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Australian Nismo range edges closer

Juke nuke: Nissan's cheeky Juke crossover isn't selling as well as it hoped, but a hot 160kW Nismo RS version could boost interest in the range.

Nissan puts brand-boosting Nismo range on the priority list for Australia

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Nissan logo15 Sep 2014

By DANIEL GARDNER

NISSAN says the introduction of a high-performance Nismo range would remind customers of the Japanese brand's racing heritage and help shake off a “boring” reputation, edging an Australian range a step closer.

Ongoing participation in the V8 Supercar series with four Altima racers was the start of a campaign to revive its high-octane history, but Nissan says it “hasn't done enough” with the range of fizzy Nismo vehicles that are available in other parts of the world.

Speaking at the Sandown 500 V8 Supercar event, Nissan Australia managing director and CEO Richard Emery told GoAuto he was pushing the local team to finalise a Nismo lineup for Australia, which would lift public perception of the brand.

“We certainly haven't done enough with Nismo and I'm certain of advancing Nismo for Australia,” he said.

“There's some work to be done – it had been on the profile for Australia but it hadn't been pushed perhaps as hard as we would like.

“So my attitude has been: Come on, where are we up to with this? Let's get Japan on board, let's get cracking, and that's what we are in the process of doing at the moment.” But Mr Emery was keen to point out an Australian Nismo lineup would not be simply a case of “red stripes and alloy wheels”, and any version to come Down Under would have to offer a significant performance boost over standard Nissan variants.

“For me, when we do it, it's about making sure we've got the right products.

It would be a mistake to do it and put a Nismo badge on alloy wheels and a red stripe,” said Mr Emery.

“I’ve got to get the portfolio that has the hero cars and once we can achieve that, it makes good sense.

“There need to be certain criteria before we market it as Nismo – it might be branded globally as Nismo but we might say 'actually, that's not good enough'.” The power-only principle would rule out vehicles like the Nismo Micra and Note for Australia, which have only cosmetic and chassis modifications over the standard Nissan hatchback variants and would “undermine what Nismo stands for”.

The final range has not yet been decided but Mr Emery said all three full-fat Nismo models currently available in other markets were possibilities.

“Certainly GT-R would make sense – we've got a solid GT-R business in Australia and the car is well accepted and (370) Z I think goes without saying,” he said.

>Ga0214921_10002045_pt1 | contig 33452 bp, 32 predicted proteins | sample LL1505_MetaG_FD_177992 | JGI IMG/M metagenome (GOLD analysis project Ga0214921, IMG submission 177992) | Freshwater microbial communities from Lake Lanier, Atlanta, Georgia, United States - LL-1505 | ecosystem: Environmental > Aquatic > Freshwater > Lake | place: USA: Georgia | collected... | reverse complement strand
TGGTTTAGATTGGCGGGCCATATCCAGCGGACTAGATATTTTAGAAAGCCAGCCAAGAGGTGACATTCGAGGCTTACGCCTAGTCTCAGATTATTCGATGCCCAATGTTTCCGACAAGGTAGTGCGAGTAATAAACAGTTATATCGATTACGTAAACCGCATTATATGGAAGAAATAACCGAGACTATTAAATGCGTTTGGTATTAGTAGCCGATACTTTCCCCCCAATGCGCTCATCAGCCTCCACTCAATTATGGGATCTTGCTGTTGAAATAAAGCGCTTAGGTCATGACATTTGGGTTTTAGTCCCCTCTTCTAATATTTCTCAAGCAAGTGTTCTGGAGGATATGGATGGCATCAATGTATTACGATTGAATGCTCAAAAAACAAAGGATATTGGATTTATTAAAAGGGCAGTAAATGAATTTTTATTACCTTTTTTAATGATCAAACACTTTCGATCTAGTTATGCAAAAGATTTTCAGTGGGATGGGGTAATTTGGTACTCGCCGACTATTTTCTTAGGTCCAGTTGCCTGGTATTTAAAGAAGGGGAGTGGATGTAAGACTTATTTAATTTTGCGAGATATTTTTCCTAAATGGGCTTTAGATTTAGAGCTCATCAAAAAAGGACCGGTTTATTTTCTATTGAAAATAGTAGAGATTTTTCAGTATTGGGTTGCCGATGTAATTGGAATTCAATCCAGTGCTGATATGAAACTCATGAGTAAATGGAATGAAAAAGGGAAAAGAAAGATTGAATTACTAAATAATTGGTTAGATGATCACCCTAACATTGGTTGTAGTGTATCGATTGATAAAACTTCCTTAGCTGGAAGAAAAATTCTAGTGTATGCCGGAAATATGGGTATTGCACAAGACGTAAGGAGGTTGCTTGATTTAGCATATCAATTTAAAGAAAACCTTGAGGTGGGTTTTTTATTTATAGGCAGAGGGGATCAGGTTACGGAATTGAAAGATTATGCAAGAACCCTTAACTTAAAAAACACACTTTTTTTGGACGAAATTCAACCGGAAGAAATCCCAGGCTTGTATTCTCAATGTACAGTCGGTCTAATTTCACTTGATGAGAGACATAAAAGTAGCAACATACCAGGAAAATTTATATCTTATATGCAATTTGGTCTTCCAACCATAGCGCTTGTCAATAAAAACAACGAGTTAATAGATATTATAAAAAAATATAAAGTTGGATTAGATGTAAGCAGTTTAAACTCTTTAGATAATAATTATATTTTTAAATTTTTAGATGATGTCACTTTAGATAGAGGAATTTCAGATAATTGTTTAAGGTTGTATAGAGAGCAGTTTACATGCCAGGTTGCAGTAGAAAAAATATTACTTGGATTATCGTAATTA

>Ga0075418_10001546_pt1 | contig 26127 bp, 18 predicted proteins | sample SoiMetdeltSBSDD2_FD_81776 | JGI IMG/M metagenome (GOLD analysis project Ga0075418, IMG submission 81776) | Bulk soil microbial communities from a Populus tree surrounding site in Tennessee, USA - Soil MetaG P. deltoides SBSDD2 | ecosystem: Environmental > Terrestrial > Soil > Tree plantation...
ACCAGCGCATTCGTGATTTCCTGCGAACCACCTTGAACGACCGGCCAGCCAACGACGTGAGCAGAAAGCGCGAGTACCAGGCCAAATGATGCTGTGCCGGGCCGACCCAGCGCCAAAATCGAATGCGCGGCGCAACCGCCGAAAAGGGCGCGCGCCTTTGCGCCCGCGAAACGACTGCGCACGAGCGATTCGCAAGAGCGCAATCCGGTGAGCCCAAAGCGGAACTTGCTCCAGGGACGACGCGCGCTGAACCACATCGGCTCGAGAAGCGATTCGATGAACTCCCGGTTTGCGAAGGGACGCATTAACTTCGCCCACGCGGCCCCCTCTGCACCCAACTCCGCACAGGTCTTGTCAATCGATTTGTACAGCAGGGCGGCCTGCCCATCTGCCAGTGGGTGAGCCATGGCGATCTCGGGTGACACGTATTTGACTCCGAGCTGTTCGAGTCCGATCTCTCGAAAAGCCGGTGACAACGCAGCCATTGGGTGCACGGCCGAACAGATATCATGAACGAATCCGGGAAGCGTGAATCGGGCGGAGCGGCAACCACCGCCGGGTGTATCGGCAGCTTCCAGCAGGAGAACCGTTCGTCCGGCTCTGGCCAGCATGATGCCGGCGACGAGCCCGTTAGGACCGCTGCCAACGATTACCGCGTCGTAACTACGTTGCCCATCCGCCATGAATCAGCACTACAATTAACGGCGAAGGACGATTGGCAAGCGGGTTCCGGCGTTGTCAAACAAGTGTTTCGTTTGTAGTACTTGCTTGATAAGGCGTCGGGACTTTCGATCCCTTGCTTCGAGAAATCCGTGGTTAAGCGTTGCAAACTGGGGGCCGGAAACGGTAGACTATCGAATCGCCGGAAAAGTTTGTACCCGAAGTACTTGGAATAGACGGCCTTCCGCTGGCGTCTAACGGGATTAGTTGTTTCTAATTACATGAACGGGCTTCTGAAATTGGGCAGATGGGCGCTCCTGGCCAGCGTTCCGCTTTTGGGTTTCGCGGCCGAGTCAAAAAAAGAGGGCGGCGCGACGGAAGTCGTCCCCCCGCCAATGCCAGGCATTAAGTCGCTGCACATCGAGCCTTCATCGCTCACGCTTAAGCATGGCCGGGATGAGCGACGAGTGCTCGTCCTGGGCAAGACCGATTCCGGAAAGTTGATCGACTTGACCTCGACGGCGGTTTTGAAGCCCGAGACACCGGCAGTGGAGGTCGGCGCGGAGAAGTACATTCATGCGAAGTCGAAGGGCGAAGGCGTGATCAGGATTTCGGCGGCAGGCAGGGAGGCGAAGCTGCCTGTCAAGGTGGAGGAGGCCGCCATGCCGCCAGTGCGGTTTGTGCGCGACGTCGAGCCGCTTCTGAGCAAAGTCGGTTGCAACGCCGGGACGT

“Juke is interesting – a global success for Nissan. It doesn't perform at the level we would like in Australia yet and maybe a Nismo version would add some muster to that brand.” Nismo treatment of the already fiery GT-R pushes power up from 404kW to 447kW with 652Nm of torque, 370Z versions get an extra 15kW with 260kW on tap, while the Juke Nismo RS gains a 20kW boost over the standard ST-S turbo from 140kW to 160kW.

Recent studies have highlighted an undesirable public perception of the Nissan brand, and the company says introduction of Nismo vehicles would raise awareness of the company's proud track record, helping to correct the misconception.

“One of the things that research revealed we perform poorly on is that nobody knows what we really stand for,” he said.

“We've got the strange situation where actually we've got this really strong sporting and motorsport heritage and exciting cars like GT-R, and yet the public's perception of us is that we're boring and a bit vanilla.

“We are actually quite the opposite to that but we are not getting that message across.” Mr Emery likened Nismo products to the equivalent Mercedes-Benz halo range - AMG, saying the introduction of high-performance Nissans could produce similar results.

“The success of AMG in Australia with Mercedes-Benz is world-leading and its changed what Mercedes in Australia stands for, and I think we can achieve very similar results out of Nissan,” he said.

“You will see more of a colourful brand representation over the next year than you've probably seen from us before.” The Nismo name was derived by abbreviating the words Nissan Motorsport, and was established in the mid-1980s when two separate Nissan high-performance development branches merged.

In its 30 year history, Nismo tuned and supported vehicles have competed in a wide range of racing series including the FIA GT championship, Daytona and Le Mans 24-hour events.

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